The federal government of Nigeria has insisted that it is proceeding with plans to regulate the social media in the country so as to curb the spread of fake news.
This was disclosed on Thursday by the Minister of Information, Alhaji Lai Mohammed during a televised live press briefing from Abuja where he spoke about the CNN report of the Lekki tollgate incident during the #EndSARS protest in October.
Naija News earlier reported that Mohammed labelled the CNN report as ‘irresponsible journalism’ and called for a sanction on the international media outfit.
The Minister who insisted that no massacre occurred during the clash between security operatives and the protesters at the Lekki tollgate said what is being portrayed so far was a “social media massacre” or a “hoax massacre.”
He added that the public has been misled by unverified and doctored videos on the social media, hence strengthening the government’s resolve to regulate the social media space in Nigeria.
Speaking on the federal government’s position, the Minister disclosed that “This development has reinforced the campaign against fake news and disinformation, which we launched in 2018. As a matter of fact, as far back as 2017, when we dedicated that year’s National Council on Information to the issue of fake news and disinformation, we had been expressing concerns on the dangers posed by irresponsible use of the new media platform. “The concerns culminated in the launch of the national campaign which I referred to earlier.
” The social media was used to guide arsonists and looters to certain properties, both public and private. Pictures of persons, including some celebrities, who were supposedly killed at the Lekki Toll Gate by soldiers, were circulated widely, only for those persons to refute such claims or for the discerning to disprove such posts. As we have said many times, no responsible government will stand by and allow such abuse of social media to continue.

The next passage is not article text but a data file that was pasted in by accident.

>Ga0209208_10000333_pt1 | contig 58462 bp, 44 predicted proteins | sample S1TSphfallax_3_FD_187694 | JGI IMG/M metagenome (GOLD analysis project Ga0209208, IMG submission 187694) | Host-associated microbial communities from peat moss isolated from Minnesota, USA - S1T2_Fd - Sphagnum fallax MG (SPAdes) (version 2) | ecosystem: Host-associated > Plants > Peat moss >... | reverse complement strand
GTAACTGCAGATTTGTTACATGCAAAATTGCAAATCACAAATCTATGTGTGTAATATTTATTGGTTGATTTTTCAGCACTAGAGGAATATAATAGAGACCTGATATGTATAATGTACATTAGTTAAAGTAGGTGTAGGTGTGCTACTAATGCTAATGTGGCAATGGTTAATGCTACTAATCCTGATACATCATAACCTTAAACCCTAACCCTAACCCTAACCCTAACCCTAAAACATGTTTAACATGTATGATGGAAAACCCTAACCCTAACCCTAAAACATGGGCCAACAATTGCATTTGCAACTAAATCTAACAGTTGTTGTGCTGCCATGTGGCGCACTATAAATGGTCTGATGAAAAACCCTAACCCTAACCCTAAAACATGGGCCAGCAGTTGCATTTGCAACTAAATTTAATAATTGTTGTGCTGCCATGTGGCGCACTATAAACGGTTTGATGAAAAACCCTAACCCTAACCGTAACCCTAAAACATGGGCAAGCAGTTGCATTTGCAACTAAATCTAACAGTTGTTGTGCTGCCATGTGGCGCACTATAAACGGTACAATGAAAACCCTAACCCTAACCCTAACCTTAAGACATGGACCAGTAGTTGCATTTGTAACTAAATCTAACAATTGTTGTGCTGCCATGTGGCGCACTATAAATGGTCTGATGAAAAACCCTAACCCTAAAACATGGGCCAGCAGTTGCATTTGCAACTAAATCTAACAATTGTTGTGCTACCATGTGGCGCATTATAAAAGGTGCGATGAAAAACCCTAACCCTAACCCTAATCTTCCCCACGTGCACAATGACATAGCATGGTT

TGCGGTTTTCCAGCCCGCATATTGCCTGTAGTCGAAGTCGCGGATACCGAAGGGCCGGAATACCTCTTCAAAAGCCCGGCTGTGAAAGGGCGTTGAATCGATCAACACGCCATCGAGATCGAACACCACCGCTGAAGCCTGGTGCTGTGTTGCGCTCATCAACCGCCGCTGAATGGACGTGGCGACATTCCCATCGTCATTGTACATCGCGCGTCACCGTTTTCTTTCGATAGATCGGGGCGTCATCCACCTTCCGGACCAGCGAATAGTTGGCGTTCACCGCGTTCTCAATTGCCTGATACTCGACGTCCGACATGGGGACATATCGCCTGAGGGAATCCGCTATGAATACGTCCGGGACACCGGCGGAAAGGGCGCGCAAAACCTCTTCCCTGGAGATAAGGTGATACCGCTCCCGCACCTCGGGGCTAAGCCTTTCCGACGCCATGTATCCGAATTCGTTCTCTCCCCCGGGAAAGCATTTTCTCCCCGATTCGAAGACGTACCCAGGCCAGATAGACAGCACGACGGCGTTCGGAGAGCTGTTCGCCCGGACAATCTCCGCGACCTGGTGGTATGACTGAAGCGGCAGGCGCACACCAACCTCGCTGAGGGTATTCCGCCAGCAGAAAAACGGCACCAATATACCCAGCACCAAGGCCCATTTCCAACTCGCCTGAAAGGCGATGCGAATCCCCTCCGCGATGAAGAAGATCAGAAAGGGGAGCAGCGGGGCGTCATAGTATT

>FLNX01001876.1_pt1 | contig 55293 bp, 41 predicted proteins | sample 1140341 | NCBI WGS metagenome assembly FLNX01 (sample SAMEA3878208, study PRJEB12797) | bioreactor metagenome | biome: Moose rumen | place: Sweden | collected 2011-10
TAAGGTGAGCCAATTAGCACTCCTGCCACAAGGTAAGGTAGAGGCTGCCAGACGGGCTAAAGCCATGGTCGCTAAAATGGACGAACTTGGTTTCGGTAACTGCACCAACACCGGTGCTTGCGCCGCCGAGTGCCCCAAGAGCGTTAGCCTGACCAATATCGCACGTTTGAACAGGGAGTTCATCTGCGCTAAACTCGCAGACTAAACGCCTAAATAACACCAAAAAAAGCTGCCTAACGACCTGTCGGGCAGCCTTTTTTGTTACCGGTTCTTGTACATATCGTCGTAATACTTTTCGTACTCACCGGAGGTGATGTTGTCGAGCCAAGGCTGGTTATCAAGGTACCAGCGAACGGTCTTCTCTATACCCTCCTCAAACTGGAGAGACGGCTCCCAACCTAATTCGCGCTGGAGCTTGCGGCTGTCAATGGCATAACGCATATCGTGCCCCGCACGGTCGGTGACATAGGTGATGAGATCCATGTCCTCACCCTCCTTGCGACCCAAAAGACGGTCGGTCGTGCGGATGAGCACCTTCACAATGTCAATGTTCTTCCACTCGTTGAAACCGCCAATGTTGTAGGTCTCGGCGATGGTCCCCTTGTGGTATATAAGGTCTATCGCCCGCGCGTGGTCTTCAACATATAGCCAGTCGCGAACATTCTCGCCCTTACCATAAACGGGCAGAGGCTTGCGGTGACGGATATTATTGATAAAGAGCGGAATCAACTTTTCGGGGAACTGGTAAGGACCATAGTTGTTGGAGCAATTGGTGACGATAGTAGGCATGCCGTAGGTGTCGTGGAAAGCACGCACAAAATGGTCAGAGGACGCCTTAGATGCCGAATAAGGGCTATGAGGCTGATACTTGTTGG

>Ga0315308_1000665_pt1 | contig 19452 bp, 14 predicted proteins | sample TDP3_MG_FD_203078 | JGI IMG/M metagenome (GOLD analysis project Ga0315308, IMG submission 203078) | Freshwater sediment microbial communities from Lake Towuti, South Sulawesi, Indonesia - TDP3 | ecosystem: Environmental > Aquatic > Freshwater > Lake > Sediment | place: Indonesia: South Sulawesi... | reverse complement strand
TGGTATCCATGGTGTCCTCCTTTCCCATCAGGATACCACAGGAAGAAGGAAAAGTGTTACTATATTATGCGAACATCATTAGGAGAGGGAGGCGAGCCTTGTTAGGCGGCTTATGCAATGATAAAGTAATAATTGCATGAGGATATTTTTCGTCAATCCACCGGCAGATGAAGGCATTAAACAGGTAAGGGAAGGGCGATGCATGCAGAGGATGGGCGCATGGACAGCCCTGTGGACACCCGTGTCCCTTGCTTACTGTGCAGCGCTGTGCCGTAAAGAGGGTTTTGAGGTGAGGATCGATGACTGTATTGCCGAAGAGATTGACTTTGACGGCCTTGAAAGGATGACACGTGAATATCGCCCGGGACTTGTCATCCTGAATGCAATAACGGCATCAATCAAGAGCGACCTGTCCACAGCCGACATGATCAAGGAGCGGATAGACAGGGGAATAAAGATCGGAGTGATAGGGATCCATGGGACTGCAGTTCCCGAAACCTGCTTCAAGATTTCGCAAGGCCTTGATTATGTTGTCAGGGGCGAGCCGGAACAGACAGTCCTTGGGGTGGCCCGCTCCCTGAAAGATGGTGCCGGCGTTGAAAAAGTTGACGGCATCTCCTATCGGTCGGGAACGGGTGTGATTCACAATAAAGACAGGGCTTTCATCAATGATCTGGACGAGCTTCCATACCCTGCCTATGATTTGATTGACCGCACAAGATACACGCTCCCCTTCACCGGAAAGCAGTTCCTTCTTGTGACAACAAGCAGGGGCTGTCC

“The fake news/disinformation purveyors have latched on to our concerns to allege that the Federal Government is planning to shut down social media. No, we have no plans to shut down the social media.
” What we have always advocated, and what we will do, is to regulate the social media. Nigeria is not alone in this regard. The issue of social media regulation is an ongoing debate not just in Nigeria but around the world, including in the United States, which is the flag flyer of constitutional democracy. Even the owners of the various social media platforms, including Facebook, are increasingly joining the call for content regulation.
“Some respected opinion leaders have been playing to the gallery on the issue of social media regulation by making inciting and incendiary statements, while some other individuals and groups have been threatening fire and brimstone over the issue of social media regulation.
“What they have failed to understand is that the only reason we are even able to have this debate is because we have a country.
” If we allow the abuse of social media to precipitate uncontrolled internecine violence, the kind of which was narrowly averted during the EndSARS crisis, no one will remember or be able to use Facebook, Twitter, Instagram, etc, for whatever purpose.
” It is incumbent upon us all, therefore, to strike a balance between free speech – which this Administration is committed to upholding – and fake news/disinformation, which it is determined to fight.”
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